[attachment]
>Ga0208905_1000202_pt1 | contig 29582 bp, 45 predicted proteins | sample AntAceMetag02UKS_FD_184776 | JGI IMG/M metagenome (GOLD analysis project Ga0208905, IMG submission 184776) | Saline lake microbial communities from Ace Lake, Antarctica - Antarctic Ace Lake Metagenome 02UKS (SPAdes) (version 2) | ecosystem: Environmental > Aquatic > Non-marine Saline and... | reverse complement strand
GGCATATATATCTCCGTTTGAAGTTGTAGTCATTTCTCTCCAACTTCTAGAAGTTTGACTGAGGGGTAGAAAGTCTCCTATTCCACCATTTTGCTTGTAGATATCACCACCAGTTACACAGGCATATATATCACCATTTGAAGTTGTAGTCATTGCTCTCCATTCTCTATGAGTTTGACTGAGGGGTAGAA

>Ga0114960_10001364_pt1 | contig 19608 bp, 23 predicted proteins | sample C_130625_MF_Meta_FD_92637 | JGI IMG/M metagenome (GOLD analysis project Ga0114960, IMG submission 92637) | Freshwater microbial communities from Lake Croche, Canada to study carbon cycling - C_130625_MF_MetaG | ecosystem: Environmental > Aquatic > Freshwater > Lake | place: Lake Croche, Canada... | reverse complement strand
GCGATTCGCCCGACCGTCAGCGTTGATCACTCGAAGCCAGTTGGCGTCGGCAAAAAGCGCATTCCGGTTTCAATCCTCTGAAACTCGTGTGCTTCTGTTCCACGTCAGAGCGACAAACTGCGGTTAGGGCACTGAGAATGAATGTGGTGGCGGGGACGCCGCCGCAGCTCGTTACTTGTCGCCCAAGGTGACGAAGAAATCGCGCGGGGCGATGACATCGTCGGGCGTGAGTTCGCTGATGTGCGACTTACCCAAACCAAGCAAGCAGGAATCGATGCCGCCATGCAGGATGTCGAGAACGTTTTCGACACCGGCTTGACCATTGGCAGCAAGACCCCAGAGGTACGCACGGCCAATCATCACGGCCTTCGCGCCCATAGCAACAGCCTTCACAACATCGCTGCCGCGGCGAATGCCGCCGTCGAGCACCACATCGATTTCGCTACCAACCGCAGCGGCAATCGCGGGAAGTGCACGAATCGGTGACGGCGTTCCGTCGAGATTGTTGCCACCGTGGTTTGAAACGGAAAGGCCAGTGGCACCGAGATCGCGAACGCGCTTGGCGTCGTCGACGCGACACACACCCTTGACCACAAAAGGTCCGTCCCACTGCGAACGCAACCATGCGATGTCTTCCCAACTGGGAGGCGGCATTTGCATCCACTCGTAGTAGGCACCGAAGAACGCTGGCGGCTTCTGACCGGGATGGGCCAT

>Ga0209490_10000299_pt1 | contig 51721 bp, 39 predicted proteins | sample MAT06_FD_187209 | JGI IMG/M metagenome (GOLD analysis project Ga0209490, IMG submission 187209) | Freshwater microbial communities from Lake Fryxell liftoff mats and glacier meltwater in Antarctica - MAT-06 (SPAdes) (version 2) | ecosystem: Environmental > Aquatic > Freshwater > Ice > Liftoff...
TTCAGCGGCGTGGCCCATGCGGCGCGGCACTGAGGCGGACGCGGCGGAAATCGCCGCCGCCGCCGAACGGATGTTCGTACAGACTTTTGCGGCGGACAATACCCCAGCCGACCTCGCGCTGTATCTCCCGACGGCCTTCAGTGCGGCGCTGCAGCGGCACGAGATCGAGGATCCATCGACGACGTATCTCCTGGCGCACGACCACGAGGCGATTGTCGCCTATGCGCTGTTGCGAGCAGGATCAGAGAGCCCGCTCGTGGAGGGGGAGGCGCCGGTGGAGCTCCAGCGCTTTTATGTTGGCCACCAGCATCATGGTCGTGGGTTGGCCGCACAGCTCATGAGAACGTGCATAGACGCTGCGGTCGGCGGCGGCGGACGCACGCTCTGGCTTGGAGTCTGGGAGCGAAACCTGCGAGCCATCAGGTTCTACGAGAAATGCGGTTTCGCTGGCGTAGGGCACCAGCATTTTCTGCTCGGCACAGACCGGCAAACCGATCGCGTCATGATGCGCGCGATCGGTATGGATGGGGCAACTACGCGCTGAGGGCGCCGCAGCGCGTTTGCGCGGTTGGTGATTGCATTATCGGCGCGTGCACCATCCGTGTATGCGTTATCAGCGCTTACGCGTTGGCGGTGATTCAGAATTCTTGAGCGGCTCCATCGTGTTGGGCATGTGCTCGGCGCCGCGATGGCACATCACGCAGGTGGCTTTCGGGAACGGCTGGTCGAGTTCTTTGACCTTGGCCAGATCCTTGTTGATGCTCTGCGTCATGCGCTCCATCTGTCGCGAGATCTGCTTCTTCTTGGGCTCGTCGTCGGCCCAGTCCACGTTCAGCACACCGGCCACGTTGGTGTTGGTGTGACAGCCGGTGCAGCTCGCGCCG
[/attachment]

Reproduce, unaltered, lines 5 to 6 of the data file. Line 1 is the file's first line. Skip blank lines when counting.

>Ga0209490_10000299_pt1 | contig 51721 bp, 39 predicted proteins | sample MAT06_FD_187209 | JGI IMG/M metagenome (GOLD analysis project Ga0209490, IMG submission 187209) | Freshwater microbial communities from Lake Fryxell liftoff mats and glacier meltwater in Antarctica - MAT-06 (SPAdes) (version 2) | ecosystem: Environmental > Aquatic > Freshwater > Ice > Liftoff...
TTCAGCGGCGTGGCCCATGCGGCGCGGCACTGAGGCGGACGCGGCGGAAATCGCCGCCGCCGCCGAACGGATGTTCGTACAGACTTTTGCGGCGGACAATACCCCAGCCGACCTCGCGCTGTATCTCCCGACGGCCTTCAGTGCGGCGCTGCAGCGGCACGAGATCGAGGATCCATCGACGACGTATCTCCTGGCGCACGACCACGAGGCGATTGTCGCCTATGCGCTGTTGCGAGCAGGATCAGAGAGCCCGCTCGTGGAGGGGGAGGCGCCGGTGGAGCTCCAGCGCTTTTATGTTGGCCACCAGCATCATGGTCGTGGGTTGGCCGCACAGCTCATGAGAACGTGCATAGACGCTGCGGTCGGCGGCGGCGGACGCACGCTCTGGCTTGGAGTCTGGGAGCGAAACCTGCGAGCCATCAGGTTCTACGAGAAATGCGGTTTCGCTGGCGTAGGGCACCAGCATTTTCTGCTCGGCACAGACCGGCAAACCGATCGCGTCATGATGCGCGCGATCGGTATGGATGGGGCAACTACGCGCTGAGGGCGCCGCAGCGCGTTTGCGCGGTTGGTGATTGCATTATCGGCGCGTGCACCATCCGTGTATGCGTTATCAGCGCTTACGCGTTGGCGGTGATTCAGAATTCTTGAGCGGCTCCATCGTGTTGGGCATGTGCTCGGCGCCGCGATGGCACATCACGCAGGTGGCTTTCGGGAACGGCTGGTCGAGTTCTTTGACCTTGGCCAGATCCTTGTTGATGCTCTGCGTCATGCGCTCCATCTGTCGCGAGATCTGCTTCTTCTTGGGCTCGTCGTCGGCCCAGTCCACGTTCAGCACACCGGCCACGTTGGTGTTGGTGTGACAGCCGGTGCAGCTCGCGCCG